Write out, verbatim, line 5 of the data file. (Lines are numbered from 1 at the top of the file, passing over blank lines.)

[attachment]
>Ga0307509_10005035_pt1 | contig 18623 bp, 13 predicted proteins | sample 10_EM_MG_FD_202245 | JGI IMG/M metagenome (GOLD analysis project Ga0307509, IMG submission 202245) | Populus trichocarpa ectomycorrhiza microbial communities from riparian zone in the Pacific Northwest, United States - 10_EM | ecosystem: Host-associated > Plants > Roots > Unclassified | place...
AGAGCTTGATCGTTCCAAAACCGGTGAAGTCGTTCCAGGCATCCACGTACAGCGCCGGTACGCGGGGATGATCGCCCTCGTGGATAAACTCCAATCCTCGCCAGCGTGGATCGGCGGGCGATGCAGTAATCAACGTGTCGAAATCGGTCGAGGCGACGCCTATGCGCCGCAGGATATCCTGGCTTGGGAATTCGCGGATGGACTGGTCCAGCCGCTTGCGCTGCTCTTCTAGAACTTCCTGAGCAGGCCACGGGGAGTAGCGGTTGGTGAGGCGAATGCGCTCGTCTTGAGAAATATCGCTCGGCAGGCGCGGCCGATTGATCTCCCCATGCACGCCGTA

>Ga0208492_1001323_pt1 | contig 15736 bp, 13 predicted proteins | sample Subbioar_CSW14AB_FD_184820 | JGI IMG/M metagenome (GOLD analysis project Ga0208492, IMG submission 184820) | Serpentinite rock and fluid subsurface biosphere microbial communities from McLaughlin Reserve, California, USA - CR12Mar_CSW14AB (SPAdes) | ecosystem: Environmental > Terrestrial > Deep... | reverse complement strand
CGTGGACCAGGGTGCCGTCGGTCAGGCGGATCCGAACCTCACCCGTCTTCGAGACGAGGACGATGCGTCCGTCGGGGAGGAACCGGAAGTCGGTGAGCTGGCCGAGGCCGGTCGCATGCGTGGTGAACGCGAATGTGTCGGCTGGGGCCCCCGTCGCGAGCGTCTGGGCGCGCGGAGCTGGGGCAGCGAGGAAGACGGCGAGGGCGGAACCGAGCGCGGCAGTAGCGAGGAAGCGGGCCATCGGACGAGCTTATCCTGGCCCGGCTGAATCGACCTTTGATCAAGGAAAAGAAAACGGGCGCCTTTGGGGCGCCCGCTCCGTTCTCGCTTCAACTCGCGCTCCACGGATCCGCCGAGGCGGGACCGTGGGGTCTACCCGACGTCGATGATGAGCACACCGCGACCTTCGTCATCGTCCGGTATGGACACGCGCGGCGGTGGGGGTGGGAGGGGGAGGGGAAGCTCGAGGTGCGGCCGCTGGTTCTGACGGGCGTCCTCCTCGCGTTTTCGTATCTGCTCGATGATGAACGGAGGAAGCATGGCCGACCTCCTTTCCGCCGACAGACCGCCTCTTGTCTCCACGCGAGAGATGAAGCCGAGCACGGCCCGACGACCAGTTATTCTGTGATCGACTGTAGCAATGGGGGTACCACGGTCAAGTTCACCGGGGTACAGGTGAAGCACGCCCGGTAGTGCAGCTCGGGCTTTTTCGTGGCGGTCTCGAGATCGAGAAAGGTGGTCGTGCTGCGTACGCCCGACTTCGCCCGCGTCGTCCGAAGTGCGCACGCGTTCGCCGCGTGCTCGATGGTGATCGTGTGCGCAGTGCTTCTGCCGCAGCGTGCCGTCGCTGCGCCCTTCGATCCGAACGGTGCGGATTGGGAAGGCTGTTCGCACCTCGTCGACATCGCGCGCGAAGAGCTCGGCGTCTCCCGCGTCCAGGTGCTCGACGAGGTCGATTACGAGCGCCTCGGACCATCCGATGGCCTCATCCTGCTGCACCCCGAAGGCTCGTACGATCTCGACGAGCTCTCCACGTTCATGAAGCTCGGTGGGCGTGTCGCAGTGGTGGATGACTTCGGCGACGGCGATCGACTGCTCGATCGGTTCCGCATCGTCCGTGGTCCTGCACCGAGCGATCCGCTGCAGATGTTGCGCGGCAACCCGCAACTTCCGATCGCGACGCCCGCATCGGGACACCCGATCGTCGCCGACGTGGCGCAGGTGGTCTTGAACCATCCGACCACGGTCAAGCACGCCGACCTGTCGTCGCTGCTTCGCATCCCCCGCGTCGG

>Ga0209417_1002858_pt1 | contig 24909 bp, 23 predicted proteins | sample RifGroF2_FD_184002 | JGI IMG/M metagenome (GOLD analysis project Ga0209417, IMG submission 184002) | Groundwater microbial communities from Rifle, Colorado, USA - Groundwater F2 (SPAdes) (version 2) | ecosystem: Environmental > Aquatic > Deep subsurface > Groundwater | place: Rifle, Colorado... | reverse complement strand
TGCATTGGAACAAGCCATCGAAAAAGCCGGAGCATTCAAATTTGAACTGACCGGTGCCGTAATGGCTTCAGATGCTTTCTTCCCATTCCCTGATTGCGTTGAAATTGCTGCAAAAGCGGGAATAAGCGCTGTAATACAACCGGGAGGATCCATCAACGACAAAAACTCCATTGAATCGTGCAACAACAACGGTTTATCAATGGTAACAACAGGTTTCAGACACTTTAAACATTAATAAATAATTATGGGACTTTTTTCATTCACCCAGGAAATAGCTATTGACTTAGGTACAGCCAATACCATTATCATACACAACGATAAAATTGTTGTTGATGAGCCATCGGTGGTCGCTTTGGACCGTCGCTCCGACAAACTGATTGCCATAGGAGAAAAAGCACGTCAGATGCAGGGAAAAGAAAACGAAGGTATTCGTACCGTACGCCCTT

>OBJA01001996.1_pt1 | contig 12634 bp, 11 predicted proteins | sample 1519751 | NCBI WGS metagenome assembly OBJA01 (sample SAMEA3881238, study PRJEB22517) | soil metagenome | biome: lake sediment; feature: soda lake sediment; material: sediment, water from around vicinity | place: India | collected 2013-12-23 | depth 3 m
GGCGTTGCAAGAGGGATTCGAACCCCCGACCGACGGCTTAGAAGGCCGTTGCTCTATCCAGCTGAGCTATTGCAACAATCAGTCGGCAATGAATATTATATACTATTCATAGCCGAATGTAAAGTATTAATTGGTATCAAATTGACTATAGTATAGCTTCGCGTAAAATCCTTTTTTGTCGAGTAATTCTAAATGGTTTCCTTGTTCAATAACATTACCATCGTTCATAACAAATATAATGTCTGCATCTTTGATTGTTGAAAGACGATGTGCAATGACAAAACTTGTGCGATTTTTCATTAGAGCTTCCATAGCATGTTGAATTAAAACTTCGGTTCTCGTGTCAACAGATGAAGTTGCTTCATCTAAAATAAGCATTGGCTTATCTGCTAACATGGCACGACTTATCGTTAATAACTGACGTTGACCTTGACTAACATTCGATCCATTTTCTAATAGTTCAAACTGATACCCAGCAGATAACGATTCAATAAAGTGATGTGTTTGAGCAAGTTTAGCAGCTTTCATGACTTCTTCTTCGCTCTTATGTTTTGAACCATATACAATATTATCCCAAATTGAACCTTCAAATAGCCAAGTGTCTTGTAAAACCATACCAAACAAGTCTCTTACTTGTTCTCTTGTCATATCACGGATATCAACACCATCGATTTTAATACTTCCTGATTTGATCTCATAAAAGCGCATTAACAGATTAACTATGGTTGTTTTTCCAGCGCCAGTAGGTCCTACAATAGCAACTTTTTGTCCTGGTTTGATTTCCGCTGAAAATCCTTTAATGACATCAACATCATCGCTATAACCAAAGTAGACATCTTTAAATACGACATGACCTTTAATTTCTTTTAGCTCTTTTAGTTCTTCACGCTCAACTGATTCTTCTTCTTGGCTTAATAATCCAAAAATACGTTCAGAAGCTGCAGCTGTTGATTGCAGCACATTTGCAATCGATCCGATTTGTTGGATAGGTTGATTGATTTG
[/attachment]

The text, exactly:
>Ga0209417_1002858_pt1 | contig 24909 bp, 23 predicted proteins | sample RifGroF2_FD_184002 | JGI IMG/M metagenome (GOLD analysis project Ga0209417, IMG submission 184002) | Groundwater microbial communities from Rifle, Colorado, USA - Groundwater F2 (SPAdes) (version 2) | ecosystem: Environmental > Aquatic > Deep subsurface > Groundwater | place: Rifle, Colorado... | reverse complement strand